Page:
SATs is the colloquial name for National Curriculum Assessments which are a series of educational assessments used to assess the attainment of children attending maintained schools in England. They comprise a mixture of teacher-led and test-based assessment depending on the age of the pupils.

The assessments are completed at the end of each Key Stage and record attainment in terms of National Curriculum attainment levels, numbered between 1 and 8. The tests for 14 year olds were discontinued in July 2009. The expectations for each stage are set out as below.
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Assessment arrangements for seven year olds at Key Stage 1 combine National Curriculum tests with continuous teacher assessment.

The aim is to let you know how well your child is progressing in relation to national expectations; to tell the next school or teacher what each child needs to learn next; and to inform each school about how well it is teaching aspects of the National Curriculum.
Continue reading ‘SATs Key Stage 1’ »

When pupils are in Year Six, they should have established a good standard of education in English, maths and science which form a

firm foundation of skills for everyday life.

Most children take tests in Year Six in English, maths and science. These tests do not have a pass or fail result but are designed to help teachers and parents measure the progress of the children. Children’s achievements will depend on the maturity of the child, the quality of the teaching and the powers of concentration and response to stimulation in each child.

The children will sit papers in the three core subjects; English, Maths and Science. Children will be given a booklet to complete for each test. These tests are sent away from school to be marked. The tests follow a timetable that every school in the country must follow.
Continue reading ‘SATs Key Stage 2’ »

freeimage 2831856 200x300 Reading Comprehension to Improve their SATs score

Enjoying Reading and Talking about it to Improve Understanding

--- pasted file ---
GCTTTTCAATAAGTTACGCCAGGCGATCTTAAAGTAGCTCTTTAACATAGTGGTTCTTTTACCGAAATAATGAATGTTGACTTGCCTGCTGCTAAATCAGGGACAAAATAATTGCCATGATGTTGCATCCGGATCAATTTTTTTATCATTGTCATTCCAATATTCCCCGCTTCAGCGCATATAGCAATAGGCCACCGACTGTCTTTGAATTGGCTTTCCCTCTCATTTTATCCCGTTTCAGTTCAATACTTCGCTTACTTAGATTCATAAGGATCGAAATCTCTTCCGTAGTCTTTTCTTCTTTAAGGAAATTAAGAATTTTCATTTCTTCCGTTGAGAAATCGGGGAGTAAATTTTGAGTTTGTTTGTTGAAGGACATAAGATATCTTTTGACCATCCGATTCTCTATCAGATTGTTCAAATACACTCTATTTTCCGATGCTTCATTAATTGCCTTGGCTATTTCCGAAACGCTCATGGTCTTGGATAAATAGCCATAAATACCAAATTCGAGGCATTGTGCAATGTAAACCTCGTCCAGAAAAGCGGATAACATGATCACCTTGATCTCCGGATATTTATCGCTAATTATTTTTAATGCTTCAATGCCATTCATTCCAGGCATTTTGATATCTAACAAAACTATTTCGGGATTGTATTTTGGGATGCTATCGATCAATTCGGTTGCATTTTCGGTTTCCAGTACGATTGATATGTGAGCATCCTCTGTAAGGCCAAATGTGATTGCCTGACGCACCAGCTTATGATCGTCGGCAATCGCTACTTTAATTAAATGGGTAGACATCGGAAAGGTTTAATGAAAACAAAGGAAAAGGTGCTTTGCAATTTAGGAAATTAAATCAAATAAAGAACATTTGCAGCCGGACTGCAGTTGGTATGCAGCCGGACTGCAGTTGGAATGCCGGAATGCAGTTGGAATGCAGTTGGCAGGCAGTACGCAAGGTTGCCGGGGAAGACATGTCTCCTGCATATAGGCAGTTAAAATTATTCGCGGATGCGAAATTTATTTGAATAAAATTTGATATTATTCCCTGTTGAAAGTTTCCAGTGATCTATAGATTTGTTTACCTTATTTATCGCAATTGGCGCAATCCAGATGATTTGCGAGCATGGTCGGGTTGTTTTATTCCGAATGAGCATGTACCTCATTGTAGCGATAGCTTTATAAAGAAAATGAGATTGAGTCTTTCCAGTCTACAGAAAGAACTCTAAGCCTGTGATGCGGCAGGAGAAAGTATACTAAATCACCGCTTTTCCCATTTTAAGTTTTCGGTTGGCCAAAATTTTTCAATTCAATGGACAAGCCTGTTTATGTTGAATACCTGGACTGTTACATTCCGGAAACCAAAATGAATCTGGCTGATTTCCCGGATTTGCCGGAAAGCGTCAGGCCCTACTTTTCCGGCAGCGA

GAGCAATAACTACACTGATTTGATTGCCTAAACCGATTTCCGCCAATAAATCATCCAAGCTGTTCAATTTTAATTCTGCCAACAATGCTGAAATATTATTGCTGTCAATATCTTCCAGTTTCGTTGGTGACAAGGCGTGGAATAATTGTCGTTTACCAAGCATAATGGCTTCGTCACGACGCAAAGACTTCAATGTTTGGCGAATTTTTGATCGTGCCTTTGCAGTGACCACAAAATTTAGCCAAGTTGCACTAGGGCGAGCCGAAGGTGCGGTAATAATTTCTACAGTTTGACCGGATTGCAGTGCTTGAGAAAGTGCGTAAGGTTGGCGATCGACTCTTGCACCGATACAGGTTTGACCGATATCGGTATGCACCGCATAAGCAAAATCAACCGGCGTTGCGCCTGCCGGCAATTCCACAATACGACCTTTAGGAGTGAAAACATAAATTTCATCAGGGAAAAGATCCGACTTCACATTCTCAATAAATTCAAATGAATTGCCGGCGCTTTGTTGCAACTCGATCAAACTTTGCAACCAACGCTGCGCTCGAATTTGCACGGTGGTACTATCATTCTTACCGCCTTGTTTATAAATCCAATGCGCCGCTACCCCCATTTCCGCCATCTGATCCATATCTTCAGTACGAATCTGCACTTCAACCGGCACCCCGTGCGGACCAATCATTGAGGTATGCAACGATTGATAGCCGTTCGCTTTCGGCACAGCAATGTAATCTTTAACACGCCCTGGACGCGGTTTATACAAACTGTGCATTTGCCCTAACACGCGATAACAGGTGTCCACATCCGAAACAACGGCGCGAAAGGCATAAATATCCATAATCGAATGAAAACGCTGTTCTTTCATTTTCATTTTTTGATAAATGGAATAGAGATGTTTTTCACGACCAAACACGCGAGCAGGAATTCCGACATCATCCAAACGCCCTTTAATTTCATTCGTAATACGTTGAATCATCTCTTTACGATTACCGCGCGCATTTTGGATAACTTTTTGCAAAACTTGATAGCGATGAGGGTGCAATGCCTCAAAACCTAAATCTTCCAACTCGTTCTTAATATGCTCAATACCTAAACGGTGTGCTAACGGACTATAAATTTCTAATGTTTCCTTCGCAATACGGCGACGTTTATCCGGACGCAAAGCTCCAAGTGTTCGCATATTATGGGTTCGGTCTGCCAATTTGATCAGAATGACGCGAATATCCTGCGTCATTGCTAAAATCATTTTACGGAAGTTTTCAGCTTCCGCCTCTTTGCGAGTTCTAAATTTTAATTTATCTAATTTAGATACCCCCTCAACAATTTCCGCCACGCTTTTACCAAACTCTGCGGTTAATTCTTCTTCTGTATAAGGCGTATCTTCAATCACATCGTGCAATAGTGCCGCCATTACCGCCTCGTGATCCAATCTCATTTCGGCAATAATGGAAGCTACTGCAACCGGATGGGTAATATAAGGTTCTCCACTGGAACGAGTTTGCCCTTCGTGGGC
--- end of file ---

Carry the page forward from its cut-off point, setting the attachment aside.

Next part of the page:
Comprehension practice will help your child improve in other subjects too. This is because comprehension is all about understanding what is being read.

So provide some practice comprehension exercises for your child to work on with you at home. This will be similar to the sort of work they will do in school. This will give your young one more confidence and will make reading and learning easier and more enjoyable.

Over the decades there have been a number of strategies developed for improving comprehension. One is called SQ3R. This stands for Survey, Question, Read, Recite, and Review. It is not necessary to follow such a method strictly to get results. For younger children especially, the approach needs to be made simple. However, by looking at these methods you get the idea behind them.

Rather than just delving straight in and and reading every word of a passage from beginning to end follow a simple process. Look at (survey) the material by taking note of headings, emphasised words, information boxes, pictures etc. This will give an indication of what the material is about.

Then the pupil is encouraged the think about the topic. What do I already know (Question) about the subject? Perhaps the headings are intriguing or raise questions in the mind.

Then when the passage is read, the information is easier to assimilate from the start and may even excite the mind to be actively looking for answers to the questions raised in the mind earlier.

After reading, an excellent discipline is to say out loud (recite) what the passage was about. It forces the reader to think about the content and helps to fix the information in the mind. Also, when you know that you will have to recite after reading it encourages greater concentration when reading (active reading).

Review is going one step further and testing whether the main points have been remembered and reviewing the passage again to pick up main points or key phrases which cannot be recalled.

You can see that giving your child practice with this process when help them understand more readily anything they read.

When children get to Key Stage 2 this appears to be the time when parents are most often looking for comprehension activities to help their child. Of course, simpler exercises can be tackled earlier and will produce positive results. Giving attention to reading comprehension is an important part of KS2 English and improvement will undoubtedly enhance their SATs results. So helping your child at home with comprehension is time well spent.

You will find comprehension resources on the Internet but one ideal location for guidance and practical worksheets is Parents in Touch. Go here for suggested Comprehension Activities.

The Comprehension Activities advice here applies to Key Stage 1 and KS2 

Enjoying reading and talking about it